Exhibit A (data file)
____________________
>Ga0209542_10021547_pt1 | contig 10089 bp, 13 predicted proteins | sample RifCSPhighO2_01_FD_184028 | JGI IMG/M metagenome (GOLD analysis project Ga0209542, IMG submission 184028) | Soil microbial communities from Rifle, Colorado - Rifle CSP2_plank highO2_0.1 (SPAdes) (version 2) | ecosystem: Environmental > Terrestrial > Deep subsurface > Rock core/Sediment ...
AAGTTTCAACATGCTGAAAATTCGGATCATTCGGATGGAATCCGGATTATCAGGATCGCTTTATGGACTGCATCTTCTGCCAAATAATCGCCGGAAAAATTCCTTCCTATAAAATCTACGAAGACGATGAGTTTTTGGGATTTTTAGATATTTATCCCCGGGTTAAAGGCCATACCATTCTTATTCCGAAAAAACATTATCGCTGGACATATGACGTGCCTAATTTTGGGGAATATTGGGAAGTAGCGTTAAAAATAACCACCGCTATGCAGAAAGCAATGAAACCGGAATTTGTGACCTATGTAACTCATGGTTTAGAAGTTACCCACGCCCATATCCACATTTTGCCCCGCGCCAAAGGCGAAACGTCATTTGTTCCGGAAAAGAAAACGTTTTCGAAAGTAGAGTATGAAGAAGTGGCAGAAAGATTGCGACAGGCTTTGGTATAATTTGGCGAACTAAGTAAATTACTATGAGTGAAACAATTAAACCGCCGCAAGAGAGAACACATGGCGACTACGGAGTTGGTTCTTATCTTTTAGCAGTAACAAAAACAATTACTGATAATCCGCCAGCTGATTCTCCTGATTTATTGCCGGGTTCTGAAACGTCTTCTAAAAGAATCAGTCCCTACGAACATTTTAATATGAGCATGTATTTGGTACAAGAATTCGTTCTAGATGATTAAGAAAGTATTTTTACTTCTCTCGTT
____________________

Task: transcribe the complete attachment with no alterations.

>Ga0209542_10021547_pt1 | contig 10089 bp, 13 predicted proteins | sample RifCSPhighO2_01_FD_184028 | JGI IMG/M metagenome (GOLD analysis project Ga0209542, IMG submission 184028) | Soil microbial communities from Rifle, Colorado - Rifle CSP2_plank highO2_0.1 (SPAdes) (version 2) | ecosystem: Environmental > Terrestrial > Deep subsurface > Rock core/Sediment ...
AAGTTTCAACATGCTGAAAATTCGGATCATTCGGATGGAATCCGGATTATCAGGATCGCTTTATGGACTGCATCTTCTGCCAAATAATCGCCGGAAAAATTCCTTCCTATAAAATCTACGAAGACGATGAGTTTTTGGGATTTTTAGATATTTATCCCCGGGTTAAAGGCCATACCATTCTTATTCCGAAAAAACATTATCGCTGGACATATGACGTGCCTAATTTTGGGGAATATTGGGAAGTAGCGTTAAAAATAACCACCGCTATGCAGAAAGCAATGAAACCGGAATTTGTGACCTATGTAACTCATGGTTTAGAAGTTACCCACGCCCATATCCACATTTTGCCCCGCGCCAAAGGCGAAACGTCATTTGTTCCGGAAAAGAAAACGTTTTCGAAAGTAGAGTATGAAGAAGTGGCAGAAAGATTGCGACAGGCTTTGGTATAATTTGGCGAACTAAGTAAATTACTATGAGTGAAACAATTAAACCGCCGCAAGAGAGAACACATGGCGACTACGGAGTTGGTTCTTATCTTTTAGCAGTAACAAAAACAATTACTGATAATCCGCCAGCTGATTCTCCTGATTTATTGCCGGGTTCTGAAACGTCTTCTAAAAGAATCAGTCCCTACGAACATTTTAATATGAGCATGTATTTGGTACAAGAATTCGTTCTAGATGATTAAGAAAGTATTTTTACTTCTCTCGTT